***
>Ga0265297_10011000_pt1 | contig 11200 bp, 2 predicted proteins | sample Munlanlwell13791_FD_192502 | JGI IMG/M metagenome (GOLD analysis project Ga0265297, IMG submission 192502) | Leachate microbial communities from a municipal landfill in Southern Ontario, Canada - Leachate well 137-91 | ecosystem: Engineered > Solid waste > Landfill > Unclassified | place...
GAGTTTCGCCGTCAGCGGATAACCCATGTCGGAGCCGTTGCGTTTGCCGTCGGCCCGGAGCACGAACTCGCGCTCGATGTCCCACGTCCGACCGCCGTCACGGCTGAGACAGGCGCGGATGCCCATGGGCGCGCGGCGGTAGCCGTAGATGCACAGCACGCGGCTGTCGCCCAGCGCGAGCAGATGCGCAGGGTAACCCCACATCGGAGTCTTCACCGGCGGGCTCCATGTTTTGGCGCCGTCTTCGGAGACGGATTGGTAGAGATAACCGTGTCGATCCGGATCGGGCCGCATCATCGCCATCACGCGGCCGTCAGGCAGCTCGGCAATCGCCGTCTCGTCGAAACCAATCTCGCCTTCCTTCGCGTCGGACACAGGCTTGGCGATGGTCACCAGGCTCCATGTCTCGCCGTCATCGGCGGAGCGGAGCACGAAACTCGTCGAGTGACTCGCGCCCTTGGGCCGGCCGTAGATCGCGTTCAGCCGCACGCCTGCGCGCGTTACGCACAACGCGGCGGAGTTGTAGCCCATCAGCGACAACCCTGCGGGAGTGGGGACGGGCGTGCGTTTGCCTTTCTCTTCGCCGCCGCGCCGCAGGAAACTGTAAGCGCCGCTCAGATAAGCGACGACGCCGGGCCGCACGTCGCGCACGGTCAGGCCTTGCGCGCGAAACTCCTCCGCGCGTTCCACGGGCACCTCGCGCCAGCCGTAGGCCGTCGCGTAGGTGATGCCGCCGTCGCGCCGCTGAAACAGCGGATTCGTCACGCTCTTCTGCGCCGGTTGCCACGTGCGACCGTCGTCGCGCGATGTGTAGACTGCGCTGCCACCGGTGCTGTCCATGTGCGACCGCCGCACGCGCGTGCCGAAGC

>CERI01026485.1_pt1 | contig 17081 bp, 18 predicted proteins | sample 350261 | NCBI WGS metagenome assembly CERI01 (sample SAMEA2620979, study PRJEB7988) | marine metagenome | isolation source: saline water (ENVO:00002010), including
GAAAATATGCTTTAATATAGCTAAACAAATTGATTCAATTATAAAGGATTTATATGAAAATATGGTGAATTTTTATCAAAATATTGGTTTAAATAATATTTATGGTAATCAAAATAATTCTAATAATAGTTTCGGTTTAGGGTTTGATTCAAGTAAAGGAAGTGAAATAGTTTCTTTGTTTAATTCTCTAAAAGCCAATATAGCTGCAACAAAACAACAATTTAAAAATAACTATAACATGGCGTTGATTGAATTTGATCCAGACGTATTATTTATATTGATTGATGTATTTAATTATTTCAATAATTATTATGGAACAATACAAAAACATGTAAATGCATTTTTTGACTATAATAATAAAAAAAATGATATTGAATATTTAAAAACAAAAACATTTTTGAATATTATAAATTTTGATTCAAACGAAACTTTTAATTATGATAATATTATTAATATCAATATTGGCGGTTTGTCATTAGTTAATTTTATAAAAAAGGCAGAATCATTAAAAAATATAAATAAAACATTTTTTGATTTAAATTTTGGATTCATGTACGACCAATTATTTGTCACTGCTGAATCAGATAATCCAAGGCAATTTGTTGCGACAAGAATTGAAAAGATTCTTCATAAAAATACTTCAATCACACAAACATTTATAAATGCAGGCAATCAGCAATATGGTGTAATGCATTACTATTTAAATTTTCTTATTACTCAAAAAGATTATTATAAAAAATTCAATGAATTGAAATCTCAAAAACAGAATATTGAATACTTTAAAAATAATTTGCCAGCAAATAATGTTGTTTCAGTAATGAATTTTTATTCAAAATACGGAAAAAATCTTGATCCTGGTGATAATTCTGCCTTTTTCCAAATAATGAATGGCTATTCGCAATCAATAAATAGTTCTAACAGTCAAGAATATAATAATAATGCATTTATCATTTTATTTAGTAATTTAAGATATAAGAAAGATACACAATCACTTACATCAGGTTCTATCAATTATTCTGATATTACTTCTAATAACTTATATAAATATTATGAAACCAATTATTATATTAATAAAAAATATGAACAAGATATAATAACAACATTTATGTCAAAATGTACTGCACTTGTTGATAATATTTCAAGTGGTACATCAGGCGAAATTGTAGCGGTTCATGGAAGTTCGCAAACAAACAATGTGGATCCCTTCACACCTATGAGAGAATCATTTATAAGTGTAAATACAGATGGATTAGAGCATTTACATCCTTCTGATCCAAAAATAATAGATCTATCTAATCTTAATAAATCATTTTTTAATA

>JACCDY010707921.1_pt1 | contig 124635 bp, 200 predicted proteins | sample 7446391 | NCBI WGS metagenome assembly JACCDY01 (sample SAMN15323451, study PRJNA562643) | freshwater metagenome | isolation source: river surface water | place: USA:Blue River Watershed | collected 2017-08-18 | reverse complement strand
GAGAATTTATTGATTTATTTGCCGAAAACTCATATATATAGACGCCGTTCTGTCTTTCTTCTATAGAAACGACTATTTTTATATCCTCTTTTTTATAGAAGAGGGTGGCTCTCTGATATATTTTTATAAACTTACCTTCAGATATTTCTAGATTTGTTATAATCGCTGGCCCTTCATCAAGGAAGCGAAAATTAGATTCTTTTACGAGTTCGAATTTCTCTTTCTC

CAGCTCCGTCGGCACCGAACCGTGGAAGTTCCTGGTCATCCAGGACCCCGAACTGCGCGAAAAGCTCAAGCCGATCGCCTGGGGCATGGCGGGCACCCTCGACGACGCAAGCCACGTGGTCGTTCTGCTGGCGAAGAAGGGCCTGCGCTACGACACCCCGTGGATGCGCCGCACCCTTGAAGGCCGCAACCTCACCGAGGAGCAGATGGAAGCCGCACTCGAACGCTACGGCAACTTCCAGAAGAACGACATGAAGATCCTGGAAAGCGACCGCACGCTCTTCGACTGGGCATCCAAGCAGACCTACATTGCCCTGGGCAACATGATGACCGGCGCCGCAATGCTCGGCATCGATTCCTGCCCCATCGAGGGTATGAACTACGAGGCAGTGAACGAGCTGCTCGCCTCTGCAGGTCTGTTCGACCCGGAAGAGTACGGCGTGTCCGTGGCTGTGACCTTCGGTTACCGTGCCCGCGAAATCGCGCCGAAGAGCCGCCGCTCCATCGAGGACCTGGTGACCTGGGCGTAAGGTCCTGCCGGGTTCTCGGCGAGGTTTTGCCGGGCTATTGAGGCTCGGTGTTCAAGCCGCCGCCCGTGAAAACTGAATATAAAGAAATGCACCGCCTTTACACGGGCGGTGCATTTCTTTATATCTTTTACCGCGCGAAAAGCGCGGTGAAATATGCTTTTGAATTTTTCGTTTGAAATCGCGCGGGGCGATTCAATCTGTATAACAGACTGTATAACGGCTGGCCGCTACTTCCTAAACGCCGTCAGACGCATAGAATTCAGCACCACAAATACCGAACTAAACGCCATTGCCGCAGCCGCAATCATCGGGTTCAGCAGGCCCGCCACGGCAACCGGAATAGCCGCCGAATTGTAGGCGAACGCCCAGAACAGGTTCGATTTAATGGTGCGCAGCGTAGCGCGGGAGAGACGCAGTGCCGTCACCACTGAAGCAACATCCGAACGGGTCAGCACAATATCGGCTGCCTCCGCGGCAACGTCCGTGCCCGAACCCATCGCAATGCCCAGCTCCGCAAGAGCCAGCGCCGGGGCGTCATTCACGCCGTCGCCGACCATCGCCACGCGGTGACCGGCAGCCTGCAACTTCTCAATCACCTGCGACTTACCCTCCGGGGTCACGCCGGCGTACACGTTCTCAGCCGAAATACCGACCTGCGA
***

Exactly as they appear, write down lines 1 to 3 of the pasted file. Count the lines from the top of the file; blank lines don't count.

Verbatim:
>Ga0265297_10011000_pt1 | contig 11200 bp, 2 predicted proteins | sample Munlanlwell13791_FD_192502 | JGI IMG/M metagenome (GOLD analysis project Ga0265297, IMG submission 192502) | Leachate microbial communities from a municipal landfill in Southern Ontario, Canada - Leachate well 137-91 | ecosystem: Engineered > Solid waste > Landfill > Unclassified | place...
GAGTTTCGCCGTCAGCGGATAACCCATGTCGGAGCCGTTGCGTTTGCCGTCGGCCCGGAGCACGAACTCGCGCTCGATGTCCCACGTCCGACCGCCGTCACGGCTGAGACAGGCGCGGATGCCCATGGGCGCGCGGCGGTAGCCGTAGATGCACAGCACGCGGCTGTCGCCCAGCGCGAGCAGATGCGCAGGGTAACCCCACATCGGAGTCTTCACCGGCGGGCTCCATGTTTTGGCGCCGTCTTCGGAGACGGATTGGTAGAGATAACCGTGTCGATCCGGATCGGGCCGCATCATCGCCATCACGCGGCCGTCAGGCAGCTCGGCAATCGCCGTCTCGTCGAAACCAATCTCGCCTTCCTTCGCGTCGGACACAGGCTTGGCGATGGTCACCAGGCTCCATGTCTCGCCGTCATCGGCGGAGCGGAGCACGAAACTCGTCGAGTGACTCGCGCCCTTGGGCCGGCCGTAGATCGCGTTCAGCCGCACGCCTGCGCGCGTTACGCACAACGCGGCGGAGTTGTAGCCCATCAGCGACAACCCTGCGGGAGTGGGGACGGGCGTGCGTTTGCCTTTCTCTTCGCCGCCGCGCCGCAGGAAACTGTAAGCGCCGCTCAGATAAGCGACGACGCCGGGCCGCACGTCGCGCACGGTCAGGCCTTGCGCGCGAAACTCCTCCGCGCGTTCCACGGGCACCTCGCGCCAGCCGTAGGCCGTCGCGTAGGTGATGCCGCCGTCGCGCCGCTGAAACAGCGGATTCGTCACGCTCTTCTGCGCCGGTTGCCACGTGCGACCGTCGTCGCGCGATGTGTAGACTGCGCTGCCACCGGTGCTGTCCATGTGCGACCGCCGCACGCGCGTGCCGAAGC

>CERI01026485.1_pt1 | contig 17081 bp, 18 predicted proteins | sample 350261 | NCBI WGS metagenome assembly CERI01 (sample SAMEA2620979, study PRJEB7988) | marine metagenome | isolation source: saline water (ENVO:00002010), including